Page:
* Several countries across Europe close air space
* Risk of volcanic ash clogging plane engines
* Thousands of passengers affected
(Adds French and Finnish closure plans)
By Kylie MacLellan
LONDON, April 15 (Reuters) - A huge ash cloud from an Icelandic volcano turned northern Europe into a no-fly zone on Thursday, leaving hundreds of thousands of passengers stranded.
The European air safety organisation said the disruption, the biggest seen in the region, could last another two days and a leading volcano expert said the ash could present intermittent problems to air traffic for 6 months if the eruption continued.
Even if the disruption, which has also affected transatlantic flights, is short lived, the financial impact on airlines could be significant, a consultant said.
The International Air Transport Association had said only days ago airlines were slowly coming out of recession.
The volcano began erupting on Wednesday for the second time in a month from below the Eyjafjallajokull glacier. It hurled a plume of ash six to 11 kilometres (3.8 to 7 miles) into the atmosphere, and this spread south east overnight.
Volcanic ash contains tiny particles of glass and pulverised rock that can damage engines and airframes and an Icelandic volcanologist said on Thursday the eruption was intensifying.
Britain barred flights in its air space, except in emergencies, until at least 0600 GMT on Friday, with a flight returning soldiers from Afghanistan having to be held in Cyprus.
Russian Prime Minister Vladimir Putin was forced to cancel a trip to Russia’s Arctic town of Murmansk on Thursday. “The cloud has covered the entire region,” said Putin’s spokesman.
John Strickland, director of air transport consultancy JLS Consulting, saw possible broader hazards.
“Iceland sits right on one of the key routes between Europe and the USA and... depending on meteorological conditions it could also affect flights from Europe to Asia so there are two big international flows which could be affected by this.”
A spokesman at Heathrow, Europe’s busiest airport, said 840 out of 1,250 flights on Thursday were affected, disrupting about 180,000 passengers. More than 120,000 other passengers were affected at Gatwick, Stansted and Glasgow airports.
David A. Castelveter, a spokesman for the Air Transport Association of America, said its member carriers had halted over 100 flights between the United States and Britain on Thursday.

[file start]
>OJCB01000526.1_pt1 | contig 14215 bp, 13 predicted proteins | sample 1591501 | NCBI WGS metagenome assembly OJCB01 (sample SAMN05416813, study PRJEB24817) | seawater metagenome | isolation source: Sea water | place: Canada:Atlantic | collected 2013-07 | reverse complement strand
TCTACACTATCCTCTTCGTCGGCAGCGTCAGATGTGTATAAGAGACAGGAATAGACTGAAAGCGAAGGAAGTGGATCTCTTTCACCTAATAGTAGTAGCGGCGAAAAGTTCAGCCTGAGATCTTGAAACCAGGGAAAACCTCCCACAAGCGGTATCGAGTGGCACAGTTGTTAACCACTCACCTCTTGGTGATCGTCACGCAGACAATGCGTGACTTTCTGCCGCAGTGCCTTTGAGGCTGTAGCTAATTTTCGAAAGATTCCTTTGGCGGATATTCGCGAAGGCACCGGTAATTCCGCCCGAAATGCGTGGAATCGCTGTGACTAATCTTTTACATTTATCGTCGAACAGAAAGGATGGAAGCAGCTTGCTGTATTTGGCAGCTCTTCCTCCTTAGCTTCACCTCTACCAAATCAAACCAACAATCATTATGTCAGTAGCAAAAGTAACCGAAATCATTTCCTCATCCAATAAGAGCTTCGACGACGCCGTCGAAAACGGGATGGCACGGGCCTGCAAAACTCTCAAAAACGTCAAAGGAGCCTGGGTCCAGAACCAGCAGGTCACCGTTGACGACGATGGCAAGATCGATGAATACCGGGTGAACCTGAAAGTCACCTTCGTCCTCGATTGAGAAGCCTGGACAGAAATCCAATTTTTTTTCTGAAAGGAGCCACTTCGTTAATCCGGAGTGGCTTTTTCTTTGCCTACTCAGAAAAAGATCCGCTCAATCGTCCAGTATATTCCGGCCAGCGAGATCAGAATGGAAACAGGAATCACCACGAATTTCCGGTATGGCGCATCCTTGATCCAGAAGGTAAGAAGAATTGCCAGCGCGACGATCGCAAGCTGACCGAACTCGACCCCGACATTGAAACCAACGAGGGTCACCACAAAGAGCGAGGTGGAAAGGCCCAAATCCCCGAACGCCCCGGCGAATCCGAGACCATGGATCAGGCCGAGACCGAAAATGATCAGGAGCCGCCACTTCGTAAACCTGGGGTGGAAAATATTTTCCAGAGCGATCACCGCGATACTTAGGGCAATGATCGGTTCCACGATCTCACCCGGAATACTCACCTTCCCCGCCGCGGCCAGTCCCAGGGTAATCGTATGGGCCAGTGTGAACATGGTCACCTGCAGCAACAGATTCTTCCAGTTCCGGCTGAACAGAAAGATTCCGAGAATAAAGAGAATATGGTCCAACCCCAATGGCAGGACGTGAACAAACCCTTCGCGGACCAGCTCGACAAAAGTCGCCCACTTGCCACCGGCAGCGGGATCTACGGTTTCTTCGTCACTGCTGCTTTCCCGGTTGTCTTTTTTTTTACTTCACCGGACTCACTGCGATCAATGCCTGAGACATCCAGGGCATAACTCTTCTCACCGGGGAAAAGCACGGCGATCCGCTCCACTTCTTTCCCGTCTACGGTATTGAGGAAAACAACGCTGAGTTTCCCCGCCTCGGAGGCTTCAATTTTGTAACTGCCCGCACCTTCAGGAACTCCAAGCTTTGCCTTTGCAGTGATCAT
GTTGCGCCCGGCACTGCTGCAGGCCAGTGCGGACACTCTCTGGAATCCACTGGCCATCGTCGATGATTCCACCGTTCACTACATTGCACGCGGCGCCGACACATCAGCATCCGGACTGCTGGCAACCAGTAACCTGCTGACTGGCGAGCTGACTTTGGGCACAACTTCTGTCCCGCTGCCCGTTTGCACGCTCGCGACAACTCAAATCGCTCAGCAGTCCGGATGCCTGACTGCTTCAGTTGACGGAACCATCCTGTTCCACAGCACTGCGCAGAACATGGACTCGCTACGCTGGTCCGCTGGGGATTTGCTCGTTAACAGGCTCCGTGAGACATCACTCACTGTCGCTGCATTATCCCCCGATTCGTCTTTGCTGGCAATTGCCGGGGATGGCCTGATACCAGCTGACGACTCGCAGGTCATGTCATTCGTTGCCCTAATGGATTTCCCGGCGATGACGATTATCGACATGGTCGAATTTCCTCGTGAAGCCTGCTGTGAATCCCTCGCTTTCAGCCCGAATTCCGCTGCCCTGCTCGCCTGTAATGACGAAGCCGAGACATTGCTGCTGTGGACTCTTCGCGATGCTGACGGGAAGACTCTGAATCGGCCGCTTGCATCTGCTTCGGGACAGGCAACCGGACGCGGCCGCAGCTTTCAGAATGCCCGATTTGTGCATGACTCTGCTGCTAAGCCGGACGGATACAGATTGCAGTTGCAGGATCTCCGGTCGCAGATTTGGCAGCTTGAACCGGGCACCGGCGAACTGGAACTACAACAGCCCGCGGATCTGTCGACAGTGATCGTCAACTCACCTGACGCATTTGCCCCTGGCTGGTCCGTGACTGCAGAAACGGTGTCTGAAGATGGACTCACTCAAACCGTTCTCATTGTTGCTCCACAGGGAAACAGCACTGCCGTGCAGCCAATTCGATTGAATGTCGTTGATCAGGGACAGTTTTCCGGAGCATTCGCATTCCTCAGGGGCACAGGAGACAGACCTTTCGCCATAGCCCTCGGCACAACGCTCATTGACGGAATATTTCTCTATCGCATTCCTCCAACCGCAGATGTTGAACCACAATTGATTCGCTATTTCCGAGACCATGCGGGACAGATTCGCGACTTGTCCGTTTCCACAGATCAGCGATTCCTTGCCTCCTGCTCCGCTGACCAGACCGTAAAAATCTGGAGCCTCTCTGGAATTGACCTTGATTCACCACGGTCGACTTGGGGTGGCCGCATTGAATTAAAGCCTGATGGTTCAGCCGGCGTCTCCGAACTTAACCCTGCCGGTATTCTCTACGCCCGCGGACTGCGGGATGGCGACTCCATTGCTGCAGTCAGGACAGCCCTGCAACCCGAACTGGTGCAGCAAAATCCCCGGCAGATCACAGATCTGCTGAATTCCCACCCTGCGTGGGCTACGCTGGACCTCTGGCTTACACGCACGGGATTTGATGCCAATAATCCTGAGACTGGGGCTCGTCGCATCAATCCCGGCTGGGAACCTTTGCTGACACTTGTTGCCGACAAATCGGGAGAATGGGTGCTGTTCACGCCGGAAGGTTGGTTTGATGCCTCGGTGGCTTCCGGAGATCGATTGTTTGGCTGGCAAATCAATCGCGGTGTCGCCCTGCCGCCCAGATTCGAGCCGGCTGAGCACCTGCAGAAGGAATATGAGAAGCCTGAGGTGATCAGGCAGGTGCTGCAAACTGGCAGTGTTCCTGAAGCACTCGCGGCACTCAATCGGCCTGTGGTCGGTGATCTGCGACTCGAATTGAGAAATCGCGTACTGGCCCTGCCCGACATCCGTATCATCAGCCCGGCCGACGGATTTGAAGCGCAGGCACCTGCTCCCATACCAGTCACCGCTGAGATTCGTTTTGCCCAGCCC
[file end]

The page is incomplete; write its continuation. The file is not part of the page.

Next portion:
It was the first time within living memory that a natural disaster had caused such a halt, a spokeswoman for Britain’s National Air Traffic Service (NATS) said. Even after the Sept. 11, 2001 attacks, Britain did not close its air space.
Brian Flynn, deputy head of operations at Eurocontrol, an intergovernmental air safety organisation, said the disruption was already unprecedented:
French authorities said airports across northern France, including Paris, would be closed by the end of Thursday.
Brussels, Amsterdam and Geneva airports said they had cancelled a large number of flights and Eurocontrol spokesman Brian Flynn said the problem could persist for a further 48 hours.
Frankfurt, Europe’s third busiest airport, had not notified any plan to close, but authorities were reviewing the situation, while Berlin would close at 2 a.m. on Friday and Bremen, Hamburg and Hanover would be closed until 8 a.m.
How soon they reopened would depend on the volume of ash.
Finland was closing all airports from midnight on Thursday.
The Association of British Insurers said volcanic eruptions were not always covered by travel insurance for cancellation and delay. But some airlines issued statements confirming they would refund fares or change flights.
Airline staff at Stansted airport, north-east of London, told customers it could be closed until Sunday, said stranded passenger Andy Evans.
“People just don’t know what to do,” he said. “There are hundreds of people in the queues at the sales desks.”
“There is a big financial impact on the airlines,” said Strickland of JLS consulting. “We are now looking at at least a day’s business wiped out for the airline business ... even if things were meteorologically fine to fly tomorrow by that time the airlines will have all their aircraft and crew out of position so they have no choice but to cancel further flights.” In 1982 a British Airways jumbo jet lost power in all its engines when it flew into an ash cloud over Indonesia, gliding towards the ground before it was able to restart its engines.
The incident prompted the aviation industry to rethink the way it prepared for ash clouds, resulting in international contingency plans activated on Thursday.
Scientists said the ash did not pose any health threat because it is at such a high altitude.
Bill McGuire, professor at the Aon Benfield UCL Hazard Research Centre, said if the volcano continued erupting for more than 12 months, as it did the last time, periodic disruptions to air traffic could continue.
“The problem is volcanoes are very unpredictable and in this case we have only one eruption to go on,” he said. “And a lot depends on the wind. I would expect this shutdown to last a couple of days. But if the eruption continues — and continues to produce ash — we could see repeated disruption over six months or so.”
Reporting by London, Dublin, Paris, Oslo, Stockholm, Helsinki, Amsterdam, Brussels, Geneva and Copenhagen newsrooms, writing by Kylie MacLellan; editing by Simon Cameron-Moore